Chris Cash: One heck of a resume that ended up making sense

When I told my parents I was moving back to Monhegan for the third time to pursue my lobster license, my dad just shook his head and uttered what he had many times before, “you have one heck of a resume, kid.” He wasn’t wrong. After graduating from UMaine, my now husband and I set off on a series of adventures: crewing a sailboat to Antigua, driving across the United States, and trying our hand at sterning on lobster boats for a winter on Monhegan before pursuing graduate school. One winter turned into 6 years, and we never did make it to graduate school. Resume builders included tuna-fishing, ground-fishing, trail work, pumping septic tanks, pilot-boat mate, and any and every hotel position ever created.  

Ultimately, we felt we should move inshore and seek jobs that would use our degrees. Initially it was still the lobster industry that supported us – working at a wharf and driving trucks loaded with lobsters to Boston and Canada. But amazingly, I secured my first “professional” job due to my island experience! For three years I was fortunate to have worked several roles at the Island Institute, including Fellowship Coordinator. Alas, we pretty quickly felt the draw to move back to the island. I felt as if I would be unhappy unless I was commercial fishing. 

Thanks to a forward-thinking boss and mentor who was an early proponent of remote work (unheard of in 2004) and the Monhegan Island Conservation Zone’s six-month winter fishery, I was able to blend fishing with non-profit work. Over the next ten years, I completed the apprenticeship program, bought a boat, participated in vessel-oriented collaborative research projects, renovated a house, worked half-time for the Institute for Broadening Participation as the Outreach Director, welcomed a daughter (note – fishing until six months pregnant is about one month too long), captained a boat for eight seasons, and settled into the wonderfully complicated world of remote island living. Injury changed all of this. 

While gaffing a buoy, hauling against the tide, instead of merely dropping it and coming back around to haul it properly, in my determination to get those traps hauled, I blew out the ligament in my wrist and ended my fishing career.  One impatient action put in motion the need to move inshore again and leave the island where we assumed we would live forever.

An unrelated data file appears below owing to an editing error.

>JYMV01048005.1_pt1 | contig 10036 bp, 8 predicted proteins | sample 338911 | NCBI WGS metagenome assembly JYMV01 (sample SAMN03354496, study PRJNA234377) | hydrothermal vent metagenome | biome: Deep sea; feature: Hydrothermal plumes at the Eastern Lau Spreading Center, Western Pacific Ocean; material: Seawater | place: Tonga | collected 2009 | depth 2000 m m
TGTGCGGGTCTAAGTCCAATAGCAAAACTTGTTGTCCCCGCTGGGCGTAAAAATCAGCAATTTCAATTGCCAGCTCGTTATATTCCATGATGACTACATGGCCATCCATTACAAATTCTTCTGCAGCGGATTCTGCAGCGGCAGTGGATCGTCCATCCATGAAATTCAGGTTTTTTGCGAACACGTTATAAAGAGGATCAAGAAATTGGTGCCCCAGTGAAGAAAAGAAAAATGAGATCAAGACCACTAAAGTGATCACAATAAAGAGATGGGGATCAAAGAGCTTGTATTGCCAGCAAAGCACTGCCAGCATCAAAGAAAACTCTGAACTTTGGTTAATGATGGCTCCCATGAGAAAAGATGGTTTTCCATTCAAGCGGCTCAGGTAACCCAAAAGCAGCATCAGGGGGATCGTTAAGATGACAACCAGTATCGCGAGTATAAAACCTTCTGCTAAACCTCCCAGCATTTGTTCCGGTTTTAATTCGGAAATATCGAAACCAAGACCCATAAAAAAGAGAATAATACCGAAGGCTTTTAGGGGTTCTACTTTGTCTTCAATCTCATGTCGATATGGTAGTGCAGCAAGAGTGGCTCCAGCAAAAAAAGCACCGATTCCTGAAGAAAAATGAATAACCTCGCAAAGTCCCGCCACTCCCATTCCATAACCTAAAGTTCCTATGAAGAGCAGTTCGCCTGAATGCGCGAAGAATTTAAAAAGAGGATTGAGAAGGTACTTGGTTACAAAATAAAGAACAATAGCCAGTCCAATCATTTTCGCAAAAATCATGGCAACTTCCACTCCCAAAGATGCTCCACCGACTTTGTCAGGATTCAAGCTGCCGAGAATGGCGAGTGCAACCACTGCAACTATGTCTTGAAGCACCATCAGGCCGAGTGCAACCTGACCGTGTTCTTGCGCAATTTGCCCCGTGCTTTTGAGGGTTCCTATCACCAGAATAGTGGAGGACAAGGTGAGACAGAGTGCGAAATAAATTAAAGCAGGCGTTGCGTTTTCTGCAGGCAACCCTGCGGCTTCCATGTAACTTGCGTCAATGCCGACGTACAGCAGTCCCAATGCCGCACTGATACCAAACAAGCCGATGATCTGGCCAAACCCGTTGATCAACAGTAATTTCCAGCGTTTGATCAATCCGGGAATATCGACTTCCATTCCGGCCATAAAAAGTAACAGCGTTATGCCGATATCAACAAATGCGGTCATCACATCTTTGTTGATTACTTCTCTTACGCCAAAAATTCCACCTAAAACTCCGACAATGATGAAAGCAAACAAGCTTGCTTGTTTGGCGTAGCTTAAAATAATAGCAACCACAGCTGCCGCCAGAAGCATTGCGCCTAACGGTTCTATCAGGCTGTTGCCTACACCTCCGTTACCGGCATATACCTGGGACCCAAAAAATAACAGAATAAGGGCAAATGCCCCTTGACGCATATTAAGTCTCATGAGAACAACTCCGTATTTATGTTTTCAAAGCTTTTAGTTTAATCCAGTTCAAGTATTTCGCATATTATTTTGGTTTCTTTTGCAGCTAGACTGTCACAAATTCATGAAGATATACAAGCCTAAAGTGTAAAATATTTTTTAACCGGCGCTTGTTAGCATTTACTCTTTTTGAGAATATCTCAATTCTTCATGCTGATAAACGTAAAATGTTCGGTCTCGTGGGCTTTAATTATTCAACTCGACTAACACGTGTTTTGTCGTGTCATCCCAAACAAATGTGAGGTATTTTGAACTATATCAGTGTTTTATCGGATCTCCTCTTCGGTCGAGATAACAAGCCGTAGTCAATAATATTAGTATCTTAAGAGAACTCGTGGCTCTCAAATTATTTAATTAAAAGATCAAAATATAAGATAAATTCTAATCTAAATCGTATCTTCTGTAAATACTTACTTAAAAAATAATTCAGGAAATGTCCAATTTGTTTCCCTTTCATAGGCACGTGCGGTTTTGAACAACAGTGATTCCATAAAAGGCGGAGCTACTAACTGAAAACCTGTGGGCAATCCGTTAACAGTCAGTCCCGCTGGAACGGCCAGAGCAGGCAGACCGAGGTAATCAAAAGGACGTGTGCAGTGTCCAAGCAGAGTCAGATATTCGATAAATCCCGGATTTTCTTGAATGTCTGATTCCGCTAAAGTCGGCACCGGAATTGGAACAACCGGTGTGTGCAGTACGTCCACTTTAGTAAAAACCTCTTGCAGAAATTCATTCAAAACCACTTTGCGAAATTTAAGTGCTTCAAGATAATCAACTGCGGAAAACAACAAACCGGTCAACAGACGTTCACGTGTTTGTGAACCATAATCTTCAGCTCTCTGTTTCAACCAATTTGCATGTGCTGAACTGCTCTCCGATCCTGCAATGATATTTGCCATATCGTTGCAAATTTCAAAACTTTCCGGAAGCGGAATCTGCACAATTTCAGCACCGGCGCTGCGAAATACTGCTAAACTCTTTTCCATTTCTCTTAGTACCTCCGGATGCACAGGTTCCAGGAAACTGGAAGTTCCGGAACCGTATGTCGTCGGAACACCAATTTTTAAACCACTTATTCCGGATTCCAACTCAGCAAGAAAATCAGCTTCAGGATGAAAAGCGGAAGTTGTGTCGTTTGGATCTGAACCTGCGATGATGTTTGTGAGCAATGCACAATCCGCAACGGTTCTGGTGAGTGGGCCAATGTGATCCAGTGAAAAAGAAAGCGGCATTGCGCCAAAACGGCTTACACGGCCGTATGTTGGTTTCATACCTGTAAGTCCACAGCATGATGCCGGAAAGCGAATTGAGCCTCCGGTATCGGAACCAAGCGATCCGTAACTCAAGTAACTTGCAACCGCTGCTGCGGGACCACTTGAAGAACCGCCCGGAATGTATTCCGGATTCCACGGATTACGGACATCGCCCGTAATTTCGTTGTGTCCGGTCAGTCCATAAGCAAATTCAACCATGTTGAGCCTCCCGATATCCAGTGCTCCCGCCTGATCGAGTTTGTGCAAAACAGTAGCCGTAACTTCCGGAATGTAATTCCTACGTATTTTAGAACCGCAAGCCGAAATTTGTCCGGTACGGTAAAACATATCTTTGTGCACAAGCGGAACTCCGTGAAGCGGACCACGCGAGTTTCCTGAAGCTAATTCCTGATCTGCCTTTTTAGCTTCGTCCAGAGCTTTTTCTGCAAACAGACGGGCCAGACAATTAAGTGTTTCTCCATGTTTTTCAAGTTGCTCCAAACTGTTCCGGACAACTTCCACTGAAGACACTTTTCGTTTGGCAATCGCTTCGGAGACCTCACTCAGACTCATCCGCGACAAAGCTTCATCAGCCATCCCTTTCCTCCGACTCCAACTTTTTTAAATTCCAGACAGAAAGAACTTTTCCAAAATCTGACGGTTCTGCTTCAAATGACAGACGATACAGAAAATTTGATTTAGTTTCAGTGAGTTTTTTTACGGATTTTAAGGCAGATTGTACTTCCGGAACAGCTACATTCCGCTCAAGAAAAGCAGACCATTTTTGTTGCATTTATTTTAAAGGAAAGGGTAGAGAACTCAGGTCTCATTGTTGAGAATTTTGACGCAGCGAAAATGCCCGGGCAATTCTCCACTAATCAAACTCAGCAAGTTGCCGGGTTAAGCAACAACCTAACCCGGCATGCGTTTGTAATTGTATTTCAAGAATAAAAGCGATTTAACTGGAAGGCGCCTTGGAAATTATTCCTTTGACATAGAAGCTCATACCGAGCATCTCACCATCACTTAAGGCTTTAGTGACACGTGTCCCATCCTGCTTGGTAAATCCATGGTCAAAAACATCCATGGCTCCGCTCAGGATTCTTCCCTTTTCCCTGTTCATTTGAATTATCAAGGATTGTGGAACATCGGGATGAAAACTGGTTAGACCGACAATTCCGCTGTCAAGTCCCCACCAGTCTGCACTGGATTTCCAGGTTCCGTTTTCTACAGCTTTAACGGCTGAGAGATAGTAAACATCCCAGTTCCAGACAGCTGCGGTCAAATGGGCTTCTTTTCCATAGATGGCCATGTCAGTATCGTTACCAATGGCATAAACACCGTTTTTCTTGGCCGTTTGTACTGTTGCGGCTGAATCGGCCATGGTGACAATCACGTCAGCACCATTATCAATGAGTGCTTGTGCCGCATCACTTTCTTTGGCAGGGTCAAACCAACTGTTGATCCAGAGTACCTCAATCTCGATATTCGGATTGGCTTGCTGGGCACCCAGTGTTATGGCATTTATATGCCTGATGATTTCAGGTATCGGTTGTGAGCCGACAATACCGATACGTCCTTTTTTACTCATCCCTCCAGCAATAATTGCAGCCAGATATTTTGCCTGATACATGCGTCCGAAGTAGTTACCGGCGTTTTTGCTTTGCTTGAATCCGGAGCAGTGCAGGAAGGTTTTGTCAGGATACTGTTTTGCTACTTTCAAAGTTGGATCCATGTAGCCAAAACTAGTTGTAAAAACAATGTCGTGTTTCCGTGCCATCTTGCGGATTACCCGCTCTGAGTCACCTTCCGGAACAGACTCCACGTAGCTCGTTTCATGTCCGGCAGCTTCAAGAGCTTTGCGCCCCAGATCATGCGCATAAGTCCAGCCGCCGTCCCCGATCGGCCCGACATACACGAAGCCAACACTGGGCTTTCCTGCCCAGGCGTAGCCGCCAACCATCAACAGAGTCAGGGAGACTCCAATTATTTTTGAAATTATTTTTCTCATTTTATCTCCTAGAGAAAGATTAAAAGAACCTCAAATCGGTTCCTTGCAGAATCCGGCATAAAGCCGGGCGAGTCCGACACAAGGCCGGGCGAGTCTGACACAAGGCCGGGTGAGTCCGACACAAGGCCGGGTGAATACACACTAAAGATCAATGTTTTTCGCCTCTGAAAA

Fast forward six years, and once again settled, but still not feeling I had found my career niche, I came across the advertisement for the Assistant Director of UMaine’s Lobster Institute. After reading the description a couple of times, I was stunned. It was as though the job description was written for me!

  • Familiarity and experience working with fishing communities and industries – check
  • Familiarity with the workings of a non-profit organization – check
  • Familiarity and experience working with the coastal fishing communities of New England or  Atlantic Canada – check
  • Prior experience and interest in working with diverse organizations – check

I am forever grateful the hiring committee agreed, and the job became mine. Three years later, I was named Executive Director and given the opportunity to apply my experience working aboard boats, on wharves, and living in fishing communities to support the lobster industry. 

While my path from UMaine undergraduate to leader of a distinguished UMaine Center for innovation and outreach was not a straight line, I feel every turn in my career helped foster a unique skill set to prepare me for my current role.  As my dad said, I have one heck of a resume!

Current pressing and long-term issues the Lobster Institute is working to support through the following projects and meetings:

  • Working with students and engaging in collaborative industry-science partnerships through the Environmental Monitors on Lobster Traps and Large Trawlers (eMOLT) and Deepwater Lobster Settlement projects.
    • eMOLT uses cutting-edge, low-cost sensors attached to fishing gear and satellite technology to monitor bottom water temperatures, water column profiles, ocean currents, and dissolved oxygen on fishing grounds to provide near real-time environmental information to industry members and stakeholders.
    • The deepwater lobster settlement project evaluates the relationship between bottom temperature gradients and the distribution of newly settled and older juvenile lobsters along the Maine coast using vessel-deployed lobster postlarval collectors.
  • The Maine Lobster Knowledge Trust is an industry-owned organization formed through a collaboration between the Maine Lobstermen’s Association, the Lobster Institute, and the Fisheries Knowledge Trust (established by RODA—Responsible Offshore Development Alliance) to crowdsource data from plotters to help address urgent regulatory issues like management closures that threaten the lobster fishery.
  • Navigating the New Arctic Lobster Network is an NSF-funded project led by UMaine and a team of 18 researchers from the Gulf of Maine Research Institute, Columbia University, Florida State University, and Memorial University of Newfoundland. The project investigates how climate-induced Arctic change alters lobster abundance and distribution from New England to Newfoundland. 
  • January 28-30, 2025, we will convene the 20th annual U.S.-Canada Lobster Town meeting in Bar Harbor, Maine. This unique event brings together a diverse array of stakeholders, including fishermen, scientists, policymakers, managers, and association representatives from the East Coast of the United States and Canada. Together, participants converge to deliberate on the state of Homarus Americanus and the factors shaping the fishery. Town Meeting alternates annually between Canada and the U.S.